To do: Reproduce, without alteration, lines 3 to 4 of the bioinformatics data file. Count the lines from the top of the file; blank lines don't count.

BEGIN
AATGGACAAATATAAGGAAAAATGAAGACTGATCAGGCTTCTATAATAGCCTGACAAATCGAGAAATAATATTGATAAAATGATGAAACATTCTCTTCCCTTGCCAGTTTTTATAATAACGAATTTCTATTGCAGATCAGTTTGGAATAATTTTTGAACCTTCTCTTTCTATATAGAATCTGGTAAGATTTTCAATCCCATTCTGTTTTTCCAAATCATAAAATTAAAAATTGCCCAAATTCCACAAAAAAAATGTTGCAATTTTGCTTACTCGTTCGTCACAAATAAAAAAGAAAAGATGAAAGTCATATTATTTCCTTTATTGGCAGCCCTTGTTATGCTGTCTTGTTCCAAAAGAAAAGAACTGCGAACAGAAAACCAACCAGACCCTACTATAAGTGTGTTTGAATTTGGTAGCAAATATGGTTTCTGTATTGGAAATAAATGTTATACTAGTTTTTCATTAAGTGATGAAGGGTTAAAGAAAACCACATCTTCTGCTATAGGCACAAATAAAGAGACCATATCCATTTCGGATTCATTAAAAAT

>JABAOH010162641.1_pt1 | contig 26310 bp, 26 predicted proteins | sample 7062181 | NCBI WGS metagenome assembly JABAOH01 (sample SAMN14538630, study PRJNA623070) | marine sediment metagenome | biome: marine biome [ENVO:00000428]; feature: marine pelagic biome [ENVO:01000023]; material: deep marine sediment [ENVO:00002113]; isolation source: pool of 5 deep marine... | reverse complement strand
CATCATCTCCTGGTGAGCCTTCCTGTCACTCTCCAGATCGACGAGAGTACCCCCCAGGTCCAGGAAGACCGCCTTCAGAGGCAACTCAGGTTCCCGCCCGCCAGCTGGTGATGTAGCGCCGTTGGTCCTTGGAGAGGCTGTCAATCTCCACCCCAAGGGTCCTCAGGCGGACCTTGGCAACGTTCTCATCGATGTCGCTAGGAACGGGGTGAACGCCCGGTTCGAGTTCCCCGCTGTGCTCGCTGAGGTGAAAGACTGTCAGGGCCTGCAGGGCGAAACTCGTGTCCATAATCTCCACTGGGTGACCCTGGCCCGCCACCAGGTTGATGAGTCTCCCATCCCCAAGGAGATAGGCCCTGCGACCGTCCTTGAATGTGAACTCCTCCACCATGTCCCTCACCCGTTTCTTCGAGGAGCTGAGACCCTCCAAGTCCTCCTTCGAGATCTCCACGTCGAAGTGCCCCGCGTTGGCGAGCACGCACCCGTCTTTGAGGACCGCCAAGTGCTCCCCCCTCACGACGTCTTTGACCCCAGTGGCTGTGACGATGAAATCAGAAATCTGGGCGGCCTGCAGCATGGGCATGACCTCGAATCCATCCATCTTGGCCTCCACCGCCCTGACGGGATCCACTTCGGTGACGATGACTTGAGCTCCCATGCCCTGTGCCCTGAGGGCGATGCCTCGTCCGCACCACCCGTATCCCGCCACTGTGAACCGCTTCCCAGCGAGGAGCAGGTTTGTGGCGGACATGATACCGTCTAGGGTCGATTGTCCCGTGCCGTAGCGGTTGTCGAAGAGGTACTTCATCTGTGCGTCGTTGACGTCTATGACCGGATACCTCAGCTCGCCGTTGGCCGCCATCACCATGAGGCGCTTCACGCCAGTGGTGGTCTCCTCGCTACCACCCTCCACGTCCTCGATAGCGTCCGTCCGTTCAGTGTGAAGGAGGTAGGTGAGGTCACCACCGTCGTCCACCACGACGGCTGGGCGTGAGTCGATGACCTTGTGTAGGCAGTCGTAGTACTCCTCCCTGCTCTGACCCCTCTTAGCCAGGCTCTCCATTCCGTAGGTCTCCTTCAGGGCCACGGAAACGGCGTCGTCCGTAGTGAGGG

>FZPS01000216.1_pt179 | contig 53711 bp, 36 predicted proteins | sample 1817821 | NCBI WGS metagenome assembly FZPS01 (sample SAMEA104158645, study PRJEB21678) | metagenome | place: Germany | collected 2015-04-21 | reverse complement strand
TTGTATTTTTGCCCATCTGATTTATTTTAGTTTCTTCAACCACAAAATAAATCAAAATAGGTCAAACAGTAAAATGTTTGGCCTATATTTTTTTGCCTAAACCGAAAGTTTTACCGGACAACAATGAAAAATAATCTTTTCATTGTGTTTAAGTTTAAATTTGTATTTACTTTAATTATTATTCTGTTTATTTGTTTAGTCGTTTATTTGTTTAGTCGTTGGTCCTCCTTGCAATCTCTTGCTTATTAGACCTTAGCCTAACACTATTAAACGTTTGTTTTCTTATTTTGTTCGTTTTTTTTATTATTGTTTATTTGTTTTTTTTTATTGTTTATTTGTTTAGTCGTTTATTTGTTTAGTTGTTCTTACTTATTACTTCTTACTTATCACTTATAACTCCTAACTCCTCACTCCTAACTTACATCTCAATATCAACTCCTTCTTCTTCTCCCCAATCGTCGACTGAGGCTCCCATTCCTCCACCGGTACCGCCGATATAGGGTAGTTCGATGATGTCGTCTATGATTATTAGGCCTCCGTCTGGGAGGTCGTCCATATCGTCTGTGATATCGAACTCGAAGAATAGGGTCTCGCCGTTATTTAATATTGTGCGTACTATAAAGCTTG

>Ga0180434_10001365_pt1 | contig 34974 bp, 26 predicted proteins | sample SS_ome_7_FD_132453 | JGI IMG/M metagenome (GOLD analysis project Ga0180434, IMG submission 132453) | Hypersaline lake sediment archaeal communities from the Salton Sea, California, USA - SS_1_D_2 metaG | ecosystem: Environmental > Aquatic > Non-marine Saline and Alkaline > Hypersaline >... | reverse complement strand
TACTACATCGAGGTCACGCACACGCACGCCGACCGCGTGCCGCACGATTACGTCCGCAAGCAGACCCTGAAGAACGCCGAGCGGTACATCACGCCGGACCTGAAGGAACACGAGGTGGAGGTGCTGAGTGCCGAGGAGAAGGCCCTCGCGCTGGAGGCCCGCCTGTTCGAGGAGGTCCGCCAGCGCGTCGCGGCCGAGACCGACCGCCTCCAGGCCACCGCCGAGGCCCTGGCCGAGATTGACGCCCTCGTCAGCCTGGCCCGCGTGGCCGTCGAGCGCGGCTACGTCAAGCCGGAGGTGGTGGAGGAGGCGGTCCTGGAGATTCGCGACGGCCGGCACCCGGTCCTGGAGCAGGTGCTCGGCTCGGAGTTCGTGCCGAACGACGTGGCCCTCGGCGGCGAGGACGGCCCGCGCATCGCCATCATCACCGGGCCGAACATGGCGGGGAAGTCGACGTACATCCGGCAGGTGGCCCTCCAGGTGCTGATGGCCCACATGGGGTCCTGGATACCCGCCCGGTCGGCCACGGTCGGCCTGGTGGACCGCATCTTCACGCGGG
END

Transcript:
CATCATCTCCTGGTGAGCCTTCCTGTCACTCTCCAGATCGACGAGAGTACCCCCCAGGTCCAGGAAGACCGCCTTCAGAGGCAACTCAGGTTCCCGCCCGCCAGCTGGTGATGTAGCGCCGTTGGTCCTTGGAGAGGCTGTCAATCTCCACCCCAAGGGTCCTCAGGCGGACCTTGGCAACGTTCTCATCGATGTCGCTAGGAACGGGGTGAACGCCCGGTTCGAGTTCCCCGCTGTGCTCGCTGAGGTGAAAGACTGTCAGGGCCTGCAGGGCGAAACTCGTGTCCATAATCTCCACTGGGTGACCCTGGCCCGCCACCAGGTTGATGAGTCTCCCATCCCCAAGGAGATAGGCCCTGCGACCGTCCTTGAATGTGAACTCCTCCACCATGTCCCTCACCCGTTTCTTCGAGGAGCTGAGACCCTCCAAGTCCTCCTTCGAGATCTCCACGTCGAAGTGCCCCGCGTTGGCGAGCACGCACCCGTCTTTGAGGACCGCCAAGTGCTCCCCCCTCACGACGTCTTTGACCCCAGTGGCTGTGACGATGAAATCAGAAATCTGGGCGGCCTGCAGCATGGGCATGACCTCGAATCCATCCATCTTGGCCTCCACCGCCCTGACGGGATCCACTTCGGTGACGATGACTTGAGCTCCCATGCCCTGTGCCCTGAGGGCGATGCCTCGTCCGCACCACCCGTATCCCGCCACTGTGAACCGCTTCCCAGCGAGGAGCAGGTTTGTGGCGGACATGATACCGTCTAGGGTCGATTGTCCCGTGCCGTAGCGGTTGTCGAAGAGGTACTTCATCTGTGCGTCGTTGACGTCTATGACCGGATACCTCAGCTCGCCGTTGGCCGCCATCACCATGAGGCGCTTCACGCCAGTGGTGGTCTCCTCGCTACCACCCTCCACGTCCTCGATAGCGTCCGTCCGTTCAGTGTGAAGGAGGTAGGTGAGGTCACCACCGTCGTCCACCACGACGGCTGGGCGTGAGTCGATGACCTTGTGTAGGCAGTCGTAGTACTCCTCCCTGCTCTGACCCCTCTTAGCCAGGCTCTCCATTCCGTAGGTCTCCTTCAGGGCCACGGAAACGGCGTCGTCCGTAGTGAGGG

>FZPS01000216.1_pt179 | contig 53711 bp, 36 predicted proteins | sample 1817821 | NCBI WGS metagenome assembly FZPS01 (sample SAMEA104158645, study PRJEB21678) | metagenome | place: Germany | collected 2015-04-21 | reverse complement strand